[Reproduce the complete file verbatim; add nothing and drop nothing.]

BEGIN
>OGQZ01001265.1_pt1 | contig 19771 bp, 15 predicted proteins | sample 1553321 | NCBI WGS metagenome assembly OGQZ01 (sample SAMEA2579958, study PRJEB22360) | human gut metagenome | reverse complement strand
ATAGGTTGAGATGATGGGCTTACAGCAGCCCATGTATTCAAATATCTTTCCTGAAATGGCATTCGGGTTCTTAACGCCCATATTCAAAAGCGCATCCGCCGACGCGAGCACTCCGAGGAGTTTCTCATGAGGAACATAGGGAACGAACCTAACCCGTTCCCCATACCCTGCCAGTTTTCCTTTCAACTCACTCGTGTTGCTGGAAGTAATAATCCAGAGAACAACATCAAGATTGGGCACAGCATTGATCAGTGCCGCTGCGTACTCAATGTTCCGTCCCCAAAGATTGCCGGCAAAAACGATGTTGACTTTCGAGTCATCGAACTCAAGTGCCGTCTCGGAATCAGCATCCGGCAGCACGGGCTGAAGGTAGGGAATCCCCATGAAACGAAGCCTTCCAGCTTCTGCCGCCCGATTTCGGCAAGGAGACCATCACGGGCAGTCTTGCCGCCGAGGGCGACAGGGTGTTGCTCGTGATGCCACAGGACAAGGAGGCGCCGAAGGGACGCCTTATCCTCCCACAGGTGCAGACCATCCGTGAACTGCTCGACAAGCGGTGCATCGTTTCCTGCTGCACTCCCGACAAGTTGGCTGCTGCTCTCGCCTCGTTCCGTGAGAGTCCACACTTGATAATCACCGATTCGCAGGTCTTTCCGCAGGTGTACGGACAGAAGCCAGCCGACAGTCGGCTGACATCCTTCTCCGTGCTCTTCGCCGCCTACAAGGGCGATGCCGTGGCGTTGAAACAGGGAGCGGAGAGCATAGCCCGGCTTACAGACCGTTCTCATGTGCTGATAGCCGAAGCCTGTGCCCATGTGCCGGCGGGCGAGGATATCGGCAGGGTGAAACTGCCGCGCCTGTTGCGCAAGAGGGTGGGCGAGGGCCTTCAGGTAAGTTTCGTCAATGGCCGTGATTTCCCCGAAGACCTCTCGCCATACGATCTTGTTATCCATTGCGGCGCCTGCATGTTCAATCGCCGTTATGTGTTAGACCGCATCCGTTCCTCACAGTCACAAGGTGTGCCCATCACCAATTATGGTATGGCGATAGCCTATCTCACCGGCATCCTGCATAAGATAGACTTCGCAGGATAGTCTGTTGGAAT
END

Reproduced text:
>OGQZ01001265.1_pt1 | contig 19771 bp, 15 predicted proteins | sample 1553321 | NCBI WGS metagenome assembly OGQZ01 (sample SAMEA2579958, study PRJEB22360) | human gut metagenome | reverse complement strand
ATAGGTTGAGATGATGGGCTTACAGCAGCCCATGTATTCAAATATCTTTCCTGAAATGGCATTCGGGTTCTTAACGCCCATATTCAAAAGCGCATCCGCCGACGCGAGCACTCCGAGGAGTTTCTCATGAGGAACATAGGGAACGAACCTAACCCGTTCCCCATACCCTGCCAGTTTTCCTTTCAACTCACTCGTGTTGCTGGAAGTAATAATCCAGAGAACAACATCAAGATTGGGCACAGCATTGATCAGTGCCGCTGCGTACTCAATGTTCCGTCCCCAAAGATTGCCGGCAAAAACGATGTTGACTTTCGAGTCATCGAACTCAAGTGCCGTCTCGGAATCAGCATCCGGCAGCACGGGCTGAAGGTAGGGAATCCCCATGAAACGAAGCCTTCCAGCTTCTGCCGCCCGATTTCGGCAAGGAGACCATCACGGGCAGTCTTGCCGCCGAGGGCGACAGGGTGTTGCTCGTGATGCCACAGGACAAGGAGGCGCCGAAGGGACGCCTTATCCTCCCACAGGTGCAGACCATCCGTGAACTGCTCGACAAGCGGTGCATCGTTTCCTGCTGCACTCCCGACAAGTTGGCTGCTGCTCTCGCCTCGTTCCGTGAGAGTCCACACTTGATAATCACCGATTCGCAGGTCTTTCCGCAGGTGTACGGACAGAAGCCAGCCGACAGTCGGCTGACATCCTTCTCCGTGCTCTTCGCCGCCTACAAGGGCGATGCCGTGGCGTTGAAACAGGGAGCGGAGAGCATAGCCCGGCTTACAGACCGTTCTCATGTGCTGATAGCCGAAGCCTGTGCCCATGTGCCGGCGGGCGAGGATATCGGCAGGGTGAAACTGCCGCGCCTGTTGCGCAAGAGGGTGGGCGAGGGCCTTCAGGTAAGTTTCGTCAATGGCCGTGATTTCCCCGAAGACCTCTCGCCATACGATCTTGTTATCCATTGCGGCGCCTGCATGTTCAATCGCCGTTATGTGTTAGACCGCATCCGTTCCTCACAGTCACAAGGTGTGCCCATCACCAATTATGGTATGGCGATAGCCTATCTCACCGGCATCCTGCATAAGATAGACTTCGCAGGATAGTCTGTTGGAAT